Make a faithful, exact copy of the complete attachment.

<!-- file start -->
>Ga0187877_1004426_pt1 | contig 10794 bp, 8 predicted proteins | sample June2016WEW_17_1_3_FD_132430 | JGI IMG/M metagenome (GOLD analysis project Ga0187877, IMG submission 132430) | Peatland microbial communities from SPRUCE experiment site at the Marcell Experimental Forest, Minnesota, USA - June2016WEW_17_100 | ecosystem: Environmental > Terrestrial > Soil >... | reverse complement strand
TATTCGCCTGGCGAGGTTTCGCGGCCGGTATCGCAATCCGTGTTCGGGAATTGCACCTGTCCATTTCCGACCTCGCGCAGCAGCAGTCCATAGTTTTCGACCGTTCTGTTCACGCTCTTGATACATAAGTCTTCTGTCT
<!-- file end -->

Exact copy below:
>Ga0187877_1004426_pt1 | contig 10794 bp, 8 predicted proteins | sample June2016WEW_17_1_3_FD_132430 | JGI IMG/M metagenome (GOLD analysis project Ga0187877, IMG submission 132430) | Peatland microbial communities from SPRUCE experiment site at the Marcell Experimental Forest, Minnesota, USA - June2016WEW_17_100 | ecosystem: Environmental > Terrestrial > Soil >... | reverse complement strand
TATTCGCCTGGCGAGGTTTCGCGGCCGGTATCGCAATCCGTGTTCGGGAATTGCACCTGTCCATTTCCGACCTCGCGCAGCAGCAGTCCATAGTTTTCGACCGTTCTGTTCACGCTCTTGATACATAAGTCTTCTGTCT